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Is this not evaluating the if statement?

<%= || if %>

Debug on shows it is an empty string, but it's not printing email. Changing to a ternary operator like this:

<%= ? : %>

works, but I'd like to understand why the first way doesn't work.

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a || b if c is parsed as (a || b) if c In this case, c is only true if the profile name is blank .. so, now, to the next part: suppose a is "" (blank, must be given the if) and b is a fallback value, then consider: "" || "hello world!" <- What is that result? (Hint: What does ruby consider truthy values? What would the result of nil || "hello world!" be?) – user166390 Jan 18 '13 at 6:36
so in ruby an empty string is not falsey... why would this still not work if i was checking for an empty string... while playing with this trying to figure it out, at one point I had <%= || if == '' %> and it still wouldn't print the email – Joel Grannas Jan 18 '13 at 6:44
Exactly, "" is not false-y :) In that case, what would a and b be? What would a || b be? Would it ever be useful? (Note that str == "" implies str.blank? and str.empty?) – user166390 Jan 18 '13 at 6:46
nil || nil, so not useful? – Joel Grannas Jan 18 '13 at 6:47
Exactly. There is no false-y string in Ruby so x || y, where x is a string, always evaluates to x. – user166390 Jan 18 '13 at 6:53

4 Answers 4

In Ruby, only nil and false count as falsy. An empty string is not falsy, so it satisfies the condition, and the || and after is not evaluated.

On the other hand, blank? returns true for an empty string. That is the difference between the two examples.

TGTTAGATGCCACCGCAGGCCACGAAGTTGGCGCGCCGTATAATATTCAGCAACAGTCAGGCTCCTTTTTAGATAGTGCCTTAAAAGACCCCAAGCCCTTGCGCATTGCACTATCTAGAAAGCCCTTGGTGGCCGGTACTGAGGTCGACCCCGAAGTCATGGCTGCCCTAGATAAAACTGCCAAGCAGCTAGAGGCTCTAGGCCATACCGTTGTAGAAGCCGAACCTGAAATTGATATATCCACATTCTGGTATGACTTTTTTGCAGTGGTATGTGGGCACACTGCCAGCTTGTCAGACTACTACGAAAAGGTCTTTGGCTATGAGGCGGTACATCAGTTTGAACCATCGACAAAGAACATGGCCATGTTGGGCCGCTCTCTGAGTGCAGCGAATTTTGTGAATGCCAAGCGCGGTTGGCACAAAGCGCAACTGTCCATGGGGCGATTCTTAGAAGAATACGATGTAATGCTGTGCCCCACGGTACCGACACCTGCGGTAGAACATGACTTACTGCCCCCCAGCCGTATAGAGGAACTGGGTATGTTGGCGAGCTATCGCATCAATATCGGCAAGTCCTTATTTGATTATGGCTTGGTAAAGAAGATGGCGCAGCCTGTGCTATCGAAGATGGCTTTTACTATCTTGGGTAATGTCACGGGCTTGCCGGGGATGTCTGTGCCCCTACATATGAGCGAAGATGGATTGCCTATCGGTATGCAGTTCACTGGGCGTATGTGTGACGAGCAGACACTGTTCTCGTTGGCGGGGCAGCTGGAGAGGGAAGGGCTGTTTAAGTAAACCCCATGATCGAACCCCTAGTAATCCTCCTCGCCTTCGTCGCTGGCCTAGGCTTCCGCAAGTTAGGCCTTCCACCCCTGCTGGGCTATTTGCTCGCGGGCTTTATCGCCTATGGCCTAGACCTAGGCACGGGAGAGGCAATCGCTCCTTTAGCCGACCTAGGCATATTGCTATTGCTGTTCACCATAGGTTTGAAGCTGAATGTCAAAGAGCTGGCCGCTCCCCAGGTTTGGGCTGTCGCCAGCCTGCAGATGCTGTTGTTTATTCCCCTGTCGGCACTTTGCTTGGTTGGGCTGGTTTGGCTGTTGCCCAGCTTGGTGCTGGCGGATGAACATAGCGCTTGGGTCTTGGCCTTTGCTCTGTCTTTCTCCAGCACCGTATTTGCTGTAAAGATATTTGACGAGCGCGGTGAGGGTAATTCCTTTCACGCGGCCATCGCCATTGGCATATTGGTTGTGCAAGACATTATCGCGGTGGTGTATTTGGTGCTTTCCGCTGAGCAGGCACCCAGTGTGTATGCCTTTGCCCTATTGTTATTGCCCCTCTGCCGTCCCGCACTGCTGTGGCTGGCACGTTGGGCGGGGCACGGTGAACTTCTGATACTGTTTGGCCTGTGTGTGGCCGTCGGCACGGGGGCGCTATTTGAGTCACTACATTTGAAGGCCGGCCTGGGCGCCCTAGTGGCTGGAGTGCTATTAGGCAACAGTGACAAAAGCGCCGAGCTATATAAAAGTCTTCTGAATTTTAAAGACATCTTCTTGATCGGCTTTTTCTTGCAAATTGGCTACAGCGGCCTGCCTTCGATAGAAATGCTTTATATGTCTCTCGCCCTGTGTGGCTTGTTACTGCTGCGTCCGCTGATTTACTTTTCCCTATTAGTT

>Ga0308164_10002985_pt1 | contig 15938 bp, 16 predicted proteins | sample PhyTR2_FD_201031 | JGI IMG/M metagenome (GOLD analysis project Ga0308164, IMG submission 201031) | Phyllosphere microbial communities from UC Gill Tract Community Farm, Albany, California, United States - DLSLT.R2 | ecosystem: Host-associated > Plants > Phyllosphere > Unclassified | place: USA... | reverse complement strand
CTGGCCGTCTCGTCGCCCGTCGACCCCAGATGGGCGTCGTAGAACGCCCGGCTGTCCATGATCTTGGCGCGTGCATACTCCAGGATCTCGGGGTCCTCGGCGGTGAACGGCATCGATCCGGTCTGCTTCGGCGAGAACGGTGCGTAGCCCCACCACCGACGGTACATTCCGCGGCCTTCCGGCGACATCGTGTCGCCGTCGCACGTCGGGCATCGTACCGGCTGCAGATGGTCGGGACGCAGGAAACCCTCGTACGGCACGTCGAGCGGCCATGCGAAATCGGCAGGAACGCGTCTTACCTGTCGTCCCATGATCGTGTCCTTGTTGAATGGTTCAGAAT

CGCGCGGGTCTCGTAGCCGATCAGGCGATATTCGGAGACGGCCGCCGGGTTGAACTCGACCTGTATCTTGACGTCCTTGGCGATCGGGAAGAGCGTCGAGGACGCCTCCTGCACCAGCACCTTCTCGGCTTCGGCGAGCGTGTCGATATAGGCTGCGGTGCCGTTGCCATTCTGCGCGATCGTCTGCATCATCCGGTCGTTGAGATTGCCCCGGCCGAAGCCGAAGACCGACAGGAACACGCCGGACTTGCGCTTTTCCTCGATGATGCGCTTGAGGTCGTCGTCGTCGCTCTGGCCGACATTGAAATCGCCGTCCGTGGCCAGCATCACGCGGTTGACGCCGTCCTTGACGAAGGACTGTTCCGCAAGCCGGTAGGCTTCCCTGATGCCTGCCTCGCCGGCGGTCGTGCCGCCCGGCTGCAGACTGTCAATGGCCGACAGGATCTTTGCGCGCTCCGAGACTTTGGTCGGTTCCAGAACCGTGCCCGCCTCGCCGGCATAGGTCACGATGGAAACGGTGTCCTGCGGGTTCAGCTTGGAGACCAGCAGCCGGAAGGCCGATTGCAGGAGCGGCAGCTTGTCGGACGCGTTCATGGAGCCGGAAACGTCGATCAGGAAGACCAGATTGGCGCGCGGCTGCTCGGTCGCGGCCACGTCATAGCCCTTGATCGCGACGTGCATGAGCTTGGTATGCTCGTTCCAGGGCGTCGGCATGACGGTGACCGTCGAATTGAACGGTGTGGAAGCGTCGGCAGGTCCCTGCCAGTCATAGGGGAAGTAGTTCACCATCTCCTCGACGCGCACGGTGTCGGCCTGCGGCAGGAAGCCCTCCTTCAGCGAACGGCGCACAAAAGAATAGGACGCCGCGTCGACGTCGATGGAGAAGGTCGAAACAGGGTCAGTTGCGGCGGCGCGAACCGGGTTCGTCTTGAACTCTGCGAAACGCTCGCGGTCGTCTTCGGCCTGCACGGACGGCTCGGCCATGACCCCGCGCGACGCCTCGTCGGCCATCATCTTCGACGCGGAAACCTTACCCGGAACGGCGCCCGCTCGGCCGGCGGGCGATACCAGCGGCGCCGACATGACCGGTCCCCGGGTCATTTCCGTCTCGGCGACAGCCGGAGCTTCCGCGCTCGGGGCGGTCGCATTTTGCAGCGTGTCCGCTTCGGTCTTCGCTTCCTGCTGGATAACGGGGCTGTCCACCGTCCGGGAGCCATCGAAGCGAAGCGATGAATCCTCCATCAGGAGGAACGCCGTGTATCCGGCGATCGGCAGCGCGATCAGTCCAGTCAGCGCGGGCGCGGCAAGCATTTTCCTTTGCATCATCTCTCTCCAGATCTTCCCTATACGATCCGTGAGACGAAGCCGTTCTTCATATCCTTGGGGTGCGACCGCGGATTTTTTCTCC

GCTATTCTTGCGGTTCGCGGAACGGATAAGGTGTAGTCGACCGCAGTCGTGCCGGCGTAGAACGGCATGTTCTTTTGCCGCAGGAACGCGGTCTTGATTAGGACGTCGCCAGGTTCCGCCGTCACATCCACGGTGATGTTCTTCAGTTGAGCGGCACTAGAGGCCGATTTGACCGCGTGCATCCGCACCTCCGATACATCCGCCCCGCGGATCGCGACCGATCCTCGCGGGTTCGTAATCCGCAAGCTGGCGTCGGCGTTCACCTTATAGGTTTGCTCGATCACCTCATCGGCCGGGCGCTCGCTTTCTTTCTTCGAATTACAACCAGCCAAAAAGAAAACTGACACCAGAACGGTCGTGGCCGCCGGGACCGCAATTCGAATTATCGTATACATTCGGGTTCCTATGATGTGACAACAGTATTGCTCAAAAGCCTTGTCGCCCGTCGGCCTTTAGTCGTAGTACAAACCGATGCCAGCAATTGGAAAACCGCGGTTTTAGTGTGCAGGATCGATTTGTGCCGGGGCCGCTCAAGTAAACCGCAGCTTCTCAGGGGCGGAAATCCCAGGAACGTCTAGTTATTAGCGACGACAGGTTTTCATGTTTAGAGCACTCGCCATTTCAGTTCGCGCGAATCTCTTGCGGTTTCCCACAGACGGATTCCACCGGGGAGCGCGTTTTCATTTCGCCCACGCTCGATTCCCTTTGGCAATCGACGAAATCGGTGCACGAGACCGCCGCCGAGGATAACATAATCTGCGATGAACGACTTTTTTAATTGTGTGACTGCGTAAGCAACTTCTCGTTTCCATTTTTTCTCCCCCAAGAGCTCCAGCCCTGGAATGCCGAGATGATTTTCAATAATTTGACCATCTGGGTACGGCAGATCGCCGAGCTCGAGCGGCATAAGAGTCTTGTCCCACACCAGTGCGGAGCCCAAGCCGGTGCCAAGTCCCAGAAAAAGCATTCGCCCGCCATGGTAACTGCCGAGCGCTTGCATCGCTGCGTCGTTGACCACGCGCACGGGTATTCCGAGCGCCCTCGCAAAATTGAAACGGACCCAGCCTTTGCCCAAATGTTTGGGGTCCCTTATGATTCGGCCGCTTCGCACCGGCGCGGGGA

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As others have already pointed out, an empty string is true-ish in Ruby, that explains why you need that extra blank?. That said, note that active_support is eager to ease the pain, Object#presence:

<%= || %>
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debug on is an empty string means the following condition

if == false

this implies

code ||

will not be executed ,hence the result

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I've tried .empty? and also == "" they all seem to return the same results – Joel Grannas Jan 18 '13 at 6:40

The line below:

<%= || if %>

Interpreter checks Part 1:

<%= || 

Part 2: if %>

Then OR statements gets dilemma , and gives an error. Second Parameter ( if is available or not...

Its as per my understanding... Hope you get it.

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wrong you are. right part (if condition) is evaluated first, and only if if condition evaluates to true => then left part evaluates – zed_0xff Jan 18 '13 at 8:07

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